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NSA's Domestic Spying Grows As The Agency Sweeps Up Data

For consumers to effectively protect their personal data, means knowing where your personal data is. Both companies and government agencies archive consumers' personal data. For consumers to judge the effectiveness of their government, requires knowledge of their government's data collection activities. The Wall Street Journal reported:

"Five years ago, Congress killed an experimental Pentagon anti-terrorism program meant to vacuum up electronic data about people in the U.S. to search for suspicious patterns... But the data-sifting effort didn't disappear. The National Security Agency, once confined to foreign surveillance, has been building essentially the same system. The central role the NSA has come to occupy in domestic intelligence gathering has never been publicly disclosed. But an inquiry reveals that its efforts have evolved to reach more broadly into data about people's communications, travel and finances in the U.S. than the domestic surveillance programs brought to light since the 2001 terrorist attacks."

Name the Department of Homeland Security Privacy Pig An important point:

"Largely missing from the public discussion is the role of the highly secretive NSA in analyzing that data, collected through little-known arrangements that can blur the lines between domestic and foreign intelligence gathering. Supporters say the NSA is serving as a key bulwark against foreign terrorists and that it would be reckless to constrain the agency's mission. The NSA says it is scrupulously following all applicable laws and that it keeps Congress fully informed of its activities... the spy agency now monitors huge volumes of records of domestic emails and Internet searches..."

A cautionary note:

"A number of NSA employees have expressed concerns that the agency may be overstepping its authority by veering into domestic surveillance. And the constitutional question of whether the government can examine such a large array of information without violating an individual's reasonable expectation of privacy "has never really been resolved," said Suzanne Spaulding, a national-security lawyer who has worked for both parties on Capitol Hill. NSA officials say the agency's own investigations remain focused only on foreign threats, but it's increasingly difficult to distinguish between domestic and international communications..."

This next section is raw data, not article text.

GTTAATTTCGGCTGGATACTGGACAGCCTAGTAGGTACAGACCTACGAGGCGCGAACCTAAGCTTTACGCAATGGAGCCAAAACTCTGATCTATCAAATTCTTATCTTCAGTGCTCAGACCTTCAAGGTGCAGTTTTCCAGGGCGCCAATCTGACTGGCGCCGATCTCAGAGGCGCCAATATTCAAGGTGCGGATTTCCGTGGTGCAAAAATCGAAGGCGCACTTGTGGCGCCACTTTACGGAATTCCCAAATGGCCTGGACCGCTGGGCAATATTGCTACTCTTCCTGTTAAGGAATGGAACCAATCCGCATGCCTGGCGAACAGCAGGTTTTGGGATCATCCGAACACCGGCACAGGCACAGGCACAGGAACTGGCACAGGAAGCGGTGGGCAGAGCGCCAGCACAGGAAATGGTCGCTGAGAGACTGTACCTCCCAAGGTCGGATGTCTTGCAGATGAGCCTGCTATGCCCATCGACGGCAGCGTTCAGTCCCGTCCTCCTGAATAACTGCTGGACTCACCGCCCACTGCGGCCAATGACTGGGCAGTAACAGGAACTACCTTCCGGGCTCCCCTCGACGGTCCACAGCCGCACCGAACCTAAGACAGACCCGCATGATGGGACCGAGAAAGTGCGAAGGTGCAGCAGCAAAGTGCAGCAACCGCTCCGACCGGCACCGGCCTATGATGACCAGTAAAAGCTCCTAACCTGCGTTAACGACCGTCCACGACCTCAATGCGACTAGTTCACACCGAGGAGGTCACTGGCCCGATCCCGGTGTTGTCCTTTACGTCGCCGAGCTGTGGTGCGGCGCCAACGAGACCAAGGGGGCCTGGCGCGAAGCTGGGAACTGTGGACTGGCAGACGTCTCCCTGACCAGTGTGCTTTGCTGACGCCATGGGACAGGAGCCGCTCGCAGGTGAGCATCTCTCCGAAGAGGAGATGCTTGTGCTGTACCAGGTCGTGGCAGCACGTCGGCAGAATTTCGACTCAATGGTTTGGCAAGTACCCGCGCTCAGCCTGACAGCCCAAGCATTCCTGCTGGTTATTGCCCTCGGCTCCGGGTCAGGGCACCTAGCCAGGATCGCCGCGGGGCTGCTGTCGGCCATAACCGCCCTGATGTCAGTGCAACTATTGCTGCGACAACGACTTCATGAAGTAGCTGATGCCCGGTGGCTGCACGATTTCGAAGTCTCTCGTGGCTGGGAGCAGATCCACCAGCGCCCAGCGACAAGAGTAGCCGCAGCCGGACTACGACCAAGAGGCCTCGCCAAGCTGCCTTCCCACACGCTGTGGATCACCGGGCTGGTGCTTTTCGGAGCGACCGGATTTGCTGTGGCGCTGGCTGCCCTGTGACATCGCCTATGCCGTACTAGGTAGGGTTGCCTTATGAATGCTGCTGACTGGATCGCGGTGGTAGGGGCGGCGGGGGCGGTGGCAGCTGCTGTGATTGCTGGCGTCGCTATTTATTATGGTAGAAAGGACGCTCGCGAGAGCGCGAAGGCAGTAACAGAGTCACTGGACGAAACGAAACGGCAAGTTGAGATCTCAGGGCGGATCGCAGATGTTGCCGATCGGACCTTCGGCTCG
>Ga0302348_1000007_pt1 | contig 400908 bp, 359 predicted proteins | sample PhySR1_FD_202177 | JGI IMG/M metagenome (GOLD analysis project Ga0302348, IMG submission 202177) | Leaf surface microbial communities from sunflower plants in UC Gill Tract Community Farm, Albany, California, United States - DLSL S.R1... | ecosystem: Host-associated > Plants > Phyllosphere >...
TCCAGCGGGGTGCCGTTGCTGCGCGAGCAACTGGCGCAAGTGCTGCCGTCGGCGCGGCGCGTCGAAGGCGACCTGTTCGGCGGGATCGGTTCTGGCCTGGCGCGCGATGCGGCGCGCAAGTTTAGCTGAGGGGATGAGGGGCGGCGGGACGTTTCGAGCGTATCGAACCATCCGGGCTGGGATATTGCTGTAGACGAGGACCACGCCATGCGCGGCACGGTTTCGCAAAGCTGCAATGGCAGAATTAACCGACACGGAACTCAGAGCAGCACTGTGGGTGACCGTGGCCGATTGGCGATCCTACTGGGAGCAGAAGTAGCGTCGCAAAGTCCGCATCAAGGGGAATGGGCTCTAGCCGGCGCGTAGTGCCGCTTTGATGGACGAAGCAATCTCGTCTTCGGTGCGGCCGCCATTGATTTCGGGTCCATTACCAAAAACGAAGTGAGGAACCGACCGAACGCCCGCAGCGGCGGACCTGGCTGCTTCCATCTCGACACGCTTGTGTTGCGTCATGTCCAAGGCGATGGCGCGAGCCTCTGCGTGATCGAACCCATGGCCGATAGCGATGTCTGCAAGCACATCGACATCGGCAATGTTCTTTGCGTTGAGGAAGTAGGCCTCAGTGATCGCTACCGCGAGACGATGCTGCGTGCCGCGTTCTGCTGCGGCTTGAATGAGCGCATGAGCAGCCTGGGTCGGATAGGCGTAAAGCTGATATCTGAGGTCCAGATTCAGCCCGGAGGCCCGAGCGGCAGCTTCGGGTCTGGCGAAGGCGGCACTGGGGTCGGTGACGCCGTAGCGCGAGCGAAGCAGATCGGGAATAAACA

All of this rests on a legal foundation that:

"... relies largely on the government's interpretation of a 1979 Supreme Court ruling allowing records of phone calls -- but not actual conversations -- to be collected without a judge issuing a warrant. Multiple laws require a court order for so-called "transactional'" records of electronic communications, but the 2001 Patriot Act lowered the standard for such an order in some cases, and in others made records accessible using FBI administrative subpoenas called "national security letters." (Read the ruling.)

To learn more, you can read this analysis at DailyKos, which includes the ACLU's response to the Wall Street Journal article. As if all of this wasn't enough, last week we learned that at least three U.S. Senators' passport records were breached. If a U.S. Senator can't expect data privacy, what can citizens expect?

The question to ask yourself is: are you comfortable with your government's disclosures about its data collection activities? If you are uncomfortable, then ask the same of your elected officials. Oversight and transparency are critical.


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